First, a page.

Logic says Mike Tomlin won't be the Pittsburgh Steelers' next head coach. The competition is too imposing.
Tomlin, the Minnesota Vikings' defensive coordinator and a Peninsula native, punts logic -- with plenty of hang time.
"I don't prepare for failure," he said sternly, "but at the same time I don't fear it."
Failure? Isn't that a mite harsh, Coach? After all, you're 34 and just completed your first season as an NFL coordinator. The Steelers and Miami Dolphins, your other suitor this offseason, are the first teams to approach you about assuming the Big Chair.
So isn't some patience in order? Guys such as Bill Belichick and Tony Dungy, among the best and brightest, waited far longer for their first head-coaching gigs.
Tomlin laughed. Clearly patience is not in his DNA.
"That's just how I'm wired," he said. "That's probably how a lot of coaches are wired."
Hey, maybe Tomlin's right. Just look at where impatience has taken this graduate of Denbigh High and William and Mary: from grunt assistant jobs at VMI and Arkansas State to a Super Bowl ring with the Tampa Bay Buccaneers, a coordinator position at Minnesota and interviews with two of the sport's most storied franchises.
Tomlin impressed Miami brass before the team narrowed its options to Georgia Tech coach Chan Gailey, former Atlanta Falcons coach Jim Mora and former Alabama coach Mike Shula, according to the South Florida Sun-Sentinel. But Tomlin is among three finalists for the Steelers' job and met with their search committee for a second time Tuesday.
Pittsburgh's other finalists are Steelers offensive-line coach Russ Grimm and Chicago Bears defensive coordinator Ron Rivera. Grimm is universally considered the likely choice.
And why not? The guy's as Pittsburgh as Iron City draft and even looks like a union stalwart from the mill. He grew up less than an hour from Pittsburgh, in Scottdale, Pa., and the stadium at his high school bears his name. He played at the University of Pittsburgh, was a Pro Bowl lineman for the Washington Redskins and has been a Steelers assistant coach since 2001.
Regardless of such competition, Tomlin considers himself "absolutely" ready for head-coaching's responsibilities, headaches and tax brackets. Yes, he realizes he'd become the NFL's youngest big whistle, but he also knows that last year the New York Jets hired Eric Mangini, then 34 and a first-year coordinator. Under Mangini, the Jets improved from 4-12 to 10-6 and made the playoffs.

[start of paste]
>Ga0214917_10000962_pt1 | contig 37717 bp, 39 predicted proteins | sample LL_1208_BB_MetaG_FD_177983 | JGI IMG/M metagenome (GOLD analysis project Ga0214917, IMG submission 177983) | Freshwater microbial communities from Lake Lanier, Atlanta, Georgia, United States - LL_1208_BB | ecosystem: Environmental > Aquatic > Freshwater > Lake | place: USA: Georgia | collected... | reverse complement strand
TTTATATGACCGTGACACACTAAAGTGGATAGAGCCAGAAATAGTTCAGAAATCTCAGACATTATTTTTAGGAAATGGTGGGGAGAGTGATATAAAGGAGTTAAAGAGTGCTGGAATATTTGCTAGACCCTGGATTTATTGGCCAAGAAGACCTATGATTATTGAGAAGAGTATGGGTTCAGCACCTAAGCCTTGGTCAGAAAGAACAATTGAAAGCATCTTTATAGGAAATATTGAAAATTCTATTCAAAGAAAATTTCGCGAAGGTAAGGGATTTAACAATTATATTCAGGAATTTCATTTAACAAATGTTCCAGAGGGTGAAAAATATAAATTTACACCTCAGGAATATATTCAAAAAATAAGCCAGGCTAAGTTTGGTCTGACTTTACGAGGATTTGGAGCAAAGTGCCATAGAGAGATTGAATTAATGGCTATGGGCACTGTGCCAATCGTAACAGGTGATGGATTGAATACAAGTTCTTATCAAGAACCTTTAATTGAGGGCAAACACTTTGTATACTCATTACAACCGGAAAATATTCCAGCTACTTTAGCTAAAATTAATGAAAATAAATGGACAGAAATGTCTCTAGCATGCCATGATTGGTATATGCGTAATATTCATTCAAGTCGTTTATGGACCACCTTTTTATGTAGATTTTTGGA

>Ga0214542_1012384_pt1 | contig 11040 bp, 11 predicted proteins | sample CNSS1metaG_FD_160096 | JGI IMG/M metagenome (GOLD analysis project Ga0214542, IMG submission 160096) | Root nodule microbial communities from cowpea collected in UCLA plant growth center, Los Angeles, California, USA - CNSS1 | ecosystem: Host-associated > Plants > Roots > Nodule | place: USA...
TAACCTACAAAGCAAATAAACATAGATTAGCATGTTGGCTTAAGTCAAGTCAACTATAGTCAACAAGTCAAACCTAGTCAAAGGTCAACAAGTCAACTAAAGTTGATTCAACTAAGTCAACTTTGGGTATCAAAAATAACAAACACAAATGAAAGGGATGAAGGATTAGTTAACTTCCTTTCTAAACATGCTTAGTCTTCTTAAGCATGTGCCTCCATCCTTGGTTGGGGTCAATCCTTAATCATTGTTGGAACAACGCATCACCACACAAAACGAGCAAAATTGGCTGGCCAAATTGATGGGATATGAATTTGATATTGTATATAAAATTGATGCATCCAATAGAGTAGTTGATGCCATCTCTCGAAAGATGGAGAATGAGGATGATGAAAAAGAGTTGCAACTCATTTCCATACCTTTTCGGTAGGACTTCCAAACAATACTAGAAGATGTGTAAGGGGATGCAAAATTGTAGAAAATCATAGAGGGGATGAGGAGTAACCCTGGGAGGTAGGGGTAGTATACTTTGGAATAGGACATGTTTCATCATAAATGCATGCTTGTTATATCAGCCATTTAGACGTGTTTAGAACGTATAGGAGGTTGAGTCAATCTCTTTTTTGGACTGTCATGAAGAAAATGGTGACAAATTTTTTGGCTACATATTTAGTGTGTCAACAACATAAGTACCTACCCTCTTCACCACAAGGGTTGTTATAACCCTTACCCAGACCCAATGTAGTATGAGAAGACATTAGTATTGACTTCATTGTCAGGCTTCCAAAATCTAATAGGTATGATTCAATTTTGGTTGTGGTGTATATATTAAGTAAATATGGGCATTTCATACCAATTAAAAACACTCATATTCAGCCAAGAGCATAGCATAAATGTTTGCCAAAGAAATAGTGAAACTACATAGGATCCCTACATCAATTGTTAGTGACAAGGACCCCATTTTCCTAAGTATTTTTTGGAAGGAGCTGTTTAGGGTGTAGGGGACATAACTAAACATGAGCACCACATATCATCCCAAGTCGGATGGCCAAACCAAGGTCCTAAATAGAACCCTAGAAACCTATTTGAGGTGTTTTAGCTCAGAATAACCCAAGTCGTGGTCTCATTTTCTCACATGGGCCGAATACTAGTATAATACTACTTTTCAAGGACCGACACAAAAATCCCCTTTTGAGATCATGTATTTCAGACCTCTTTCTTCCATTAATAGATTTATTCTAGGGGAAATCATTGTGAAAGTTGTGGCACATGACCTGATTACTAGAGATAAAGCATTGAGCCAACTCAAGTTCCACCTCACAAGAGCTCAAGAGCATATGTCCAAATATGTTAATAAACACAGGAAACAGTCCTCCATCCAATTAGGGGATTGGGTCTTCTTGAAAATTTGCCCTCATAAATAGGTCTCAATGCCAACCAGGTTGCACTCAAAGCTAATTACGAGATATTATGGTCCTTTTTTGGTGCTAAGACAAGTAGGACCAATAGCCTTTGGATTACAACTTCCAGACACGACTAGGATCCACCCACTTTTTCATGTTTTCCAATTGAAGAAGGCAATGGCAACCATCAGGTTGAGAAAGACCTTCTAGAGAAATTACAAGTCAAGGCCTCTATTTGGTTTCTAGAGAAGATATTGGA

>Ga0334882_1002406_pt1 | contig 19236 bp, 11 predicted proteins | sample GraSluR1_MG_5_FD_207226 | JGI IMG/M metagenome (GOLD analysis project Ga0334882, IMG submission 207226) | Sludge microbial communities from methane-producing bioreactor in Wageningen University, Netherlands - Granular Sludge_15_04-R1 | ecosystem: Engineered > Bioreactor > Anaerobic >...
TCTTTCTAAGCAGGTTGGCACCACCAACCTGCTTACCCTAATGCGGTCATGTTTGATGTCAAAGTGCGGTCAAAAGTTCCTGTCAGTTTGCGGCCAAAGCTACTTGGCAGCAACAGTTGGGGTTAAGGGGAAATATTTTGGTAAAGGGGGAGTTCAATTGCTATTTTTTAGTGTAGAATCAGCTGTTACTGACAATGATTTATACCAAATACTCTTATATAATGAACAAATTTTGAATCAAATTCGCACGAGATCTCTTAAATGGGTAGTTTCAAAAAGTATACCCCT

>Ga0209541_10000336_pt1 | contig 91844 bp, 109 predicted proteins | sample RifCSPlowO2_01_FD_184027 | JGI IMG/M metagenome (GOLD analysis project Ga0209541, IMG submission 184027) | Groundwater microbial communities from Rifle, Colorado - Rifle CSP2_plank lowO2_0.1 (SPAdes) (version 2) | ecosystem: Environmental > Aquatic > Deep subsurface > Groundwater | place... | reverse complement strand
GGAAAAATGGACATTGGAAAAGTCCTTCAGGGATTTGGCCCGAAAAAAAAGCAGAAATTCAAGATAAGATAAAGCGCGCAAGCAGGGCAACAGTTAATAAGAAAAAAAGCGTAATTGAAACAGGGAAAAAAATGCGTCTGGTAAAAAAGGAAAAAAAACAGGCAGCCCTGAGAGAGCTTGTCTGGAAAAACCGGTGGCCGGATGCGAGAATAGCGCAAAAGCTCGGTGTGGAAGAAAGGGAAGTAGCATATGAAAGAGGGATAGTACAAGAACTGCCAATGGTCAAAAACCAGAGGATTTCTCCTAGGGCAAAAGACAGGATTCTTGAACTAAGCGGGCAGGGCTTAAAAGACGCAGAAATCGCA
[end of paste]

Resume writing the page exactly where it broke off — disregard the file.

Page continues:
"This is a people business," Tomlin said. "You gotta have the ability to relate to, and instruct and lead players and coaches. ... I feel totally comfortable with that. Football is what I do. I do it innately."
Tomlin coached Tampa Bay's secondary for five seasons, first under Dungy and then Jon Gruden. The Bucs won the Super Bowl in January 2003, as Tomlin became a protege of defensive coordinator Monte Kiffin, renowned for his zone pass coverages.
The next step for Tomlin was a coordinator's position, and he took it last year, joining the staff of new Vikings coach Brad Childress. Minnesota finished 6-10 this season but ranked eighth among the NFL's 32 teams in total defense.
"It wasn't as big an adjustment as one might think," Tomlin said of overseeing a defense. "I've done it so many times in my mind that it really was fun. In just about every aspect it was what I thought it was going to be."
Interviewing for a head-coaching job is another story. Nothing prepared Tomlin for the battery of questions, especially when they were fired by the likes of Dolphins owner Wayne Huizenga and Steelers president Art Rooney II.
There's a certain symmetry to Tomlin meeting with Pittsburgh. Rooney was among the chief architects of the NFL policy -- the so-called "Rooney rule" -- requiring franchises to interview minority candidates for head-coaching vacancies.
"I recognize that I'm a beneficiary of labor performed by those who came before me," Tomlin said. "Guys like Tony Dungy, Lovie Smith, Herm Edwards, Marvin Lewis. ... I understand where I might fit in the food chain, but the reality is we're all just coaches and we have the same aspirations -- to advance professionally and pursue championships."
Like all vocations, coaching is littered with Peter Principle examples. But spend any time with Tomlin, listen to his ideas, and you just get a sense that he has "it."
"My feet are firmly planted on the ground," Tomlin said. "It's a learning process, and I'm going through it. It's been a humbling experience. ... I'm a competitor, like everyone else in this business. If my opportunity doesn't come this year then something out there better awaits me. And I can accept that."Copyright © 2014, Los Angeles Times